The Word Became Flesh
The Word became Flesh. That’s the mystery of Christmas. You can’t see my words this morning. There is nothing visible about speech. It would be nice if there was – especially if you’re hard of hearing like me. But with God you can see His Word.
The Word became flesh. That baby in the manger, wrapped in swaddling clothes is God. There and there alone, in Jesus of Nazareth, you are to look and listen for what God has to say to you. Saint Paul wrote to the Romans that when they seek God’s favor, (Read Romans 10:6-9). You do not need somehow to ascend into heavenly meditation to grasp God’s thoughts. Nor do you need to resurrect Christ in your hearts to have something good before God. Look to Jesus and in looking to Jesus, the baby boy born to Mary, you will hear God speak.
The Word became flesh. God became a baby boy – a human just like you. He had a body and blood and bones. He had a mind that thought and a heart that loved and a gut that had instincts and feelings. Joseph could have played “This little piggie” on Jesus’ toes, but he probably didn’t because pork was a no-no, until Jesus later said we could eat bacon.
Martin Chemnitz, who is called the second Martin of the Lutheran Reformation (Martin Luther being the first Martin) described how the Christmas tree is a sermon about Christ. We bring into our homes a naked, unadorned tree. It’s nothing to look at. But then you take that tree and adorn it with beauty. You put on it priceless ornaments and shining lights and gold and silver tinsel. You might string it with popcorn and cranberries or hang candy canes on its branches.
In the eyes of the world a baby is nothing. Parents might find a baby lovely, but the world despises infants. Half of our U.S. Politicians won’t even call them humans. Your bare-naked Christmas tree is Jesus, the plain little boy of Mary, conceived by the Holy Spirit. God the Father adorned Jesus with all the beautiful and priceless attributes of God. The fullness of the deity dwells in human flesh.
Jesus the man could walk on water. He could speak a word and heal blindness, touch a dead person, and bring her to life. He was the sinless Son of God and yet He could bleed. – which is why there is red and white in the candy cane and likely why popcorn and cranberries are strung on some Christmas tree. He could make Himself shine like the sun on the Mount of transfiguration – perhaps why you put lights on your tree and a star on its top.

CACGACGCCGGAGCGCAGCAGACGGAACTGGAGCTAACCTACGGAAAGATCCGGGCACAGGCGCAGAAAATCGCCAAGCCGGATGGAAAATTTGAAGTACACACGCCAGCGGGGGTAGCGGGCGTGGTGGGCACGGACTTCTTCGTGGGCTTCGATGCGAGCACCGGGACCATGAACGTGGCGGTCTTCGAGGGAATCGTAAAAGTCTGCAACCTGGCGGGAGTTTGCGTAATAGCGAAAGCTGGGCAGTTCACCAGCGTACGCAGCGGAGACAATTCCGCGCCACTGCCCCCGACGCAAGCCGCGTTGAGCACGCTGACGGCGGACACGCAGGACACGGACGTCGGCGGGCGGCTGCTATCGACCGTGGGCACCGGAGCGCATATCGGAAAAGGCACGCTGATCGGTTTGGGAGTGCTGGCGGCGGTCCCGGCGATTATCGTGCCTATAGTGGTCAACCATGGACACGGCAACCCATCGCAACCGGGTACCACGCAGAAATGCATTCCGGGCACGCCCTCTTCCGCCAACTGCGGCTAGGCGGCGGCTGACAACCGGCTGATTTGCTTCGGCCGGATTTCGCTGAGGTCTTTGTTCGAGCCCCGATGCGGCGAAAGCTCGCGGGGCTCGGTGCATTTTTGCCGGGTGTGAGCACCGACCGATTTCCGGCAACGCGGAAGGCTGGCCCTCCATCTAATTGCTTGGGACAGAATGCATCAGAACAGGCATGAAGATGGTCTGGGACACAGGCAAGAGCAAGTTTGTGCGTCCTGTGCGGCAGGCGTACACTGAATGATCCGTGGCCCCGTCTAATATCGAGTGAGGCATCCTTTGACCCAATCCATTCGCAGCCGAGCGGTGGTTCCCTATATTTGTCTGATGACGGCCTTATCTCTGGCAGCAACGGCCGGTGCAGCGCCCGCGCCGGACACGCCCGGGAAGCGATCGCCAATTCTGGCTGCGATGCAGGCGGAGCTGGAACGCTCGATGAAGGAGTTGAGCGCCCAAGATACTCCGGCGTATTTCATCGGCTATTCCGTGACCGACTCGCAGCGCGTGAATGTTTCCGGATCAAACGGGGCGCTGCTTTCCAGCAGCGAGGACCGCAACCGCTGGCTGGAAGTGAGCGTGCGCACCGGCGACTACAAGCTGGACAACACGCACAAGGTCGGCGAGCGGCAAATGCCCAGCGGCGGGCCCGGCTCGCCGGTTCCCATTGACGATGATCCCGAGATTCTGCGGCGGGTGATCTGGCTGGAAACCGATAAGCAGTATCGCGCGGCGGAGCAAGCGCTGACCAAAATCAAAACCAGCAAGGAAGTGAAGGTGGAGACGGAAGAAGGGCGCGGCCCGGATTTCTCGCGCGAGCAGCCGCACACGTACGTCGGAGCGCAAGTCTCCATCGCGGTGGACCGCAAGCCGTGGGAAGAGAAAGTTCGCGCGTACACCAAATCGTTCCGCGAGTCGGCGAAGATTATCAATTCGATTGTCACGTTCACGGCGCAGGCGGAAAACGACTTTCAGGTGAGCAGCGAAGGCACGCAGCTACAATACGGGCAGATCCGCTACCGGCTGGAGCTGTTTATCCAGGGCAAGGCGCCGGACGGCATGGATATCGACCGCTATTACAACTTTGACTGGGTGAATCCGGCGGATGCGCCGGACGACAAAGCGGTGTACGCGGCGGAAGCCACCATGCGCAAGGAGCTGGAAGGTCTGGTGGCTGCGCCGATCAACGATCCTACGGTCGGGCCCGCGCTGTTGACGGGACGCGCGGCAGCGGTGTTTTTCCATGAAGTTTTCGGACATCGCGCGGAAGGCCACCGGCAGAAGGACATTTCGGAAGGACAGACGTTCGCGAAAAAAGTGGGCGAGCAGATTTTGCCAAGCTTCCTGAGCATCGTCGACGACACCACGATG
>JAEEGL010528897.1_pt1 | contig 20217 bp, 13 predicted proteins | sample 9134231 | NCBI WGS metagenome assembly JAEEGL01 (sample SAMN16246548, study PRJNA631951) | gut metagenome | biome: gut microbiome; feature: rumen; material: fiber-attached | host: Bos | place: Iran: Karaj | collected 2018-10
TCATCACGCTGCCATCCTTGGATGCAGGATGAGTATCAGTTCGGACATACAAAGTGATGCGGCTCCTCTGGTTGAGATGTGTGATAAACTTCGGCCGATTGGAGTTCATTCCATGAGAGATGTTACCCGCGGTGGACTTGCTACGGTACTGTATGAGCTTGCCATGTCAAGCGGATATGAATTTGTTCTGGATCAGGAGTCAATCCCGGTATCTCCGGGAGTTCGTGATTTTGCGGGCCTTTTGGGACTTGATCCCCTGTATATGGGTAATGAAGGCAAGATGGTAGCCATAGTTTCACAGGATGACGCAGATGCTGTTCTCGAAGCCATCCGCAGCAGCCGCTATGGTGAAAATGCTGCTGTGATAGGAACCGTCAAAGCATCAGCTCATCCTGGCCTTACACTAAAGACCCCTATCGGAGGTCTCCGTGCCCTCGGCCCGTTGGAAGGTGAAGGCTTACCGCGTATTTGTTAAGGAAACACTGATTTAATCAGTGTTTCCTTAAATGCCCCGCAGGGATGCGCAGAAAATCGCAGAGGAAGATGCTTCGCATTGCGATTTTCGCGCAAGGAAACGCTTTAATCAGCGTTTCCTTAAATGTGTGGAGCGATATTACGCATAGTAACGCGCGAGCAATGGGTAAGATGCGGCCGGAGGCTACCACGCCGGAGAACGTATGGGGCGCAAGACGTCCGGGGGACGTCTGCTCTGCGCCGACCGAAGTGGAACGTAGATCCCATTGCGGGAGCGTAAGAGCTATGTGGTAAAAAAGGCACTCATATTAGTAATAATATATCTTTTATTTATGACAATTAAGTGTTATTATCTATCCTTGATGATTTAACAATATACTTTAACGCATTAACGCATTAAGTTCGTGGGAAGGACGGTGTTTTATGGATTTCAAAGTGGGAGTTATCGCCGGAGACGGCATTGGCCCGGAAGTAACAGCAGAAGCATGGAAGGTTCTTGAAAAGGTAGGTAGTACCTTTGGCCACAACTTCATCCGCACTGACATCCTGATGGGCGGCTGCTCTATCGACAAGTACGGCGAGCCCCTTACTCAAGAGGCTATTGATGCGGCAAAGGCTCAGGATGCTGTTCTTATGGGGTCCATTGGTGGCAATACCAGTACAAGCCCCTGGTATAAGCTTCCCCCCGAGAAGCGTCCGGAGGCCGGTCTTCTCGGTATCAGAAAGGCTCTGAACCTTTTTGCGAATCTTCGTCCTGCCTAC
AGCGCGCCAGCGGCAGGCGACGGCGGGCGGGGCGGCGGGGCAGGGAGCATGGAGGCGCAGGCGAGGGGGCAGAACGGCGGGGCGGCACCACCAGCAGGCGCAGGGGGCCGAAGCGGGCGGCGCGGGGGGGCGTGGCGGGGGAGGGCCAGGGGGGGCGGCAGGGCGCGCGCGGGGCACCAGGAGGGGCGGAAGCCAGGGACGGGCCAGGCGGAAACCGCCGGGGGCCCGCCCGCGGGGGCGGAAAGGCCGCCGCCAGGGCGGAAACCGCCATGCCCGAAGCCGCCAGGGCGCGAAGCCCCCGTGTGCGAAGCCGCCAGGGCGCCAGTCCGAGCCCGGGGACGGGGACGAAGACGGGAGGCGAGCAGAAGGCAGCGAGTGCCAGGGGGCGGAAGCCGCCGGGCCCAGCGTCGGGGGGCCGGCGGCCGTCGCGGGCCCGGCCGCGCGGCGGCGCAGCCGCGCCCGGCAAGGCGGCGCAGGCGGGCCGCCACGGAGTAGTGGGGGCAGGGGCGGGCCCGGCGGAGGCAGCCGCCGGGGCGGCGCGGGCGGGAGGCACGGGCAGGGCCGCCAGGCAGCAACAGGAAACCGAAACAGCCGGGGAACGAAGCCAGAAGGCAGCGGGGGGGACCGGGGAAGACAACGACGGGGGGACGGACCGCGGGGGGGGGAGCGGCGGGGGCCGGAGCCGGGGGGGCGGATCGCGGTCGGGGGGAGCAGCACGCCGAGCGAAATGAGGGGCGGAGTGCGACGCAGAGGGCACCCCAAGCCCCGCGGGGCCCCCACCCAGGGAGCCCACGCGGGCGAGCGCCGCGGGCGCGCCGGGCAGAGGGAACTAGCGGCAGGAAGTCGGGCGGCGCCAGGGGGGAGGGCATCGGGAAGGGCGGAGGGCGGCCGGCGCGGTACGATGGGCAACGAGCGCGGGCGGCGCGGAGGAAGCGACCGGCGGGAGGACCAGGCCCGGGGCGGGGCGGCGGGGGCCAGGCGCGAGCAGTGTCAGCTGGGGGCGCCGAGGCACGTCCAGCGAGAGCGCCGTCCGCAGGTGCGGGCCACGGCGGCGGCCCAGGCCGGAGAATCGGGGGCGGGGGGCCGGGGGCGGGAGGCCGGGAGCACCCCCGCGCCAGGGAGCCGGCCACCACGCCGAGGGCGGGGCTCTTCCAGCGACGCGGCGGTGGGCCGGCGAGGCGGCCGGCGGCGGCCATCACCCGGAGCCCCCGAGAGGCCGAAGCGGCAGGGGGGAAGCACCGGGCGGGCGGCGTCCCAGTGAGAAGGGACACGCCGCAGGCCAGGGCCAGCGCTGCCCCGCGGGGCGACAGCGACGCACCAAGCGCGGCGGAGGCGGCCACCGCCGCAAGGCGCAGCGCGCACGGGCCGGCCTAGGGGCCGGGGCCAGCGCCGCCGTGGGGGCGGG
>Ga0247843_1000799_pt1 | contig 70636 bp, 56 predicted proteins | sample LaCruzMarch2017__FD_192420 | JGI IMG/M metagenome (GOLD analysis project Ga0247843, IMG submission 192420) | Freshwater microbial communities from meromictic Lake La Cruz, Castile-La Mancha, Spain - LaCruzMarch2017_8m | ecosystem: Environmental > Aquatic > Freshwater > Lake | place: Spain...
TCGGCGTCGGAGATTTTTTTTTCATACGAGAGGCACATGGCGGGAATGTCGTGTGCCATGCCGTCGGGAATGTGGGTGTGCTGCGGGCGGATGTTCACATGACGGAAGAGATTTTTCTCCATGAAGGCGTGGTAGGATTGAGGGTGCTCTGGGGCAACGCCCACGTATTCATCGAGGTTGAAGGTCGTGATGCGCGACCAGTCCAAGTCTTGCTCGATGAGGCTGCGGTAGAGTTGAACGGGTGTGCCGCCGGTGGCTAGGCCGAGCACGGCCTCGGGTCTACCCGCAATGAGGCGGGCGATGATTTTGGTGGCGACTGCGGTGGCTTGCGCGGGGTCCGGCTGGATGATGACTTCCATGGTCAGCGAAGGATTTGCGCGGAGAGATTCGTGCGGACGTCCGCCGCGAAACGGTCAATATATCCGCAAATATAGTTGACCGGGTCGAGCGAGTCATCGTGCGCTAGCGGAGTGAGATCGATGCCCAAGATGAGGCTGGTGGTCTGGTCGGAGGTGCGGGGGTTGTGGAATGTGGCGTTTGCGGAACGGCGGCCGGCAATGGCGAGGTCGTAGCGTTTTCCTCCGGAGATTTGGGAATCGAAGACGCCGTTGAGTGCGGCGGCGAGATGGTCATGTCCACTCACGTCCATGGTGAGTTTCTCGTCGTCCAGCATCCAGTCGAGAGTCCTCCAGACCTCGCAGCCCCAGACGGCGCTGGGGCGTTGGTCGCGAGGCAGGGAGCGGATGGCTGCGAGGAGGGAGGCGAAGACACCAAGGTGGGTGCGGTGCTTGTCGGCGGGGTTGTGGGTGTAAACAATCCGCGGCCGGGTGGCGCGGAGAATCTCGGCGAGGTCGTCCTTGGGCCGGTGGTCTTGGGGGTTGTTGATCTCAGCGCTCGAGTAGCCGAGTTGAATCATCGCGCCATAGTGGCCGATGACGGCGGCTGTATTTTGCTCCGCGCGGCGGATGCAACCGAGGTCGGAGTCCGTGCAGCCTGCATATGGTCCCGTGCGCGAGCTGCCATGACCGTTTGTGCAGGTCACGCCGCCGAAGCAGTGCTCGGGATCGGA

This branch of Jesse, which is what Jesus is called in the Old Testament, isn’t much to look at, but adorned with the fullness of God He is the glorious and splendid tree of life. You don’t have a Christmas tree in your house – you have a Christ tree in your house. Your tree is a confession of the Word made flesh, true God and true man, Jesus of Nazareth.
The Word became flesh and remains flesh so that we can see Jesus and hear God and be saved. You are not what God created you to be. Humans were created to receive God’s gifts, to enjoy holy conversation with their creator, to love their Father in heaven and love their neighbor. They were created for joy and peace and life. Sin, your sin, has undone your humanity. You cannot blame your faults, your fears, or your failing health on being human. An honest confession is what we confess every Lord’s day, “I deserve this because I am a sinner.”
The Word is made flesh to do what your flesh cannot do. Jesus never sinned. He was boy and tempted to boy sins. He was a son and tempted to son sins. He was a man and tempted to man sins. And He never sinned. As your human brother He did that for you.
The Word is made flesh to take what you could not take, what God doesn’t want you to take. Jesus took your hell – all of hell, the full abandonment of God for sin. Jesus took your death. His soul was separated from His body when He died on the cross, just as your soul will leave your body at death. But now, because Jesus, true God and true man, has suffered and died for you you can expect exactly what happened to Jesus. On Easter morning His soul returned to His body and His body was reawakened never to die again. The incarnation is why we bury bodies in coffins that look like plush bed and lay them in cemeteries (which means resting place).
Children get Christmas. They aren’t bothered by the mystery. Tey look at Jesus in the nativity and they don’t ask how He could be God in the flesh of a man? They just marvel and love Jesus. A pastor reminded me this week that one of the common children’s bedtime prayers beautifully speaks of the incarnation and what it means for us.
“Now I lay me down to sleep. I pray the Lord my soul to keep.
If I should die before I wake, I pray the Lord my soul to take.
And this I ask for Jesus’ sake.”
Bedtime is scary for children, but not with Jesus. Death is scary for grownups, but not with Jesus. You can approach death as the child who prays that prayer. Your body is going to sleep – as Jesus body slept. Because He was a human, His soul went to be with His Father for a brief time – then His soul came back to His body and He awakened and walked out of the tomb. The Word became flesh. God became a man for man. If you believe that mystery, then you’re truly human again and as it goes for Jesus it goes for you. You’ll sleep for a little while in death and then be awakened and you will see God as He truly is, in the flesh and in the name of Jesus. Amen.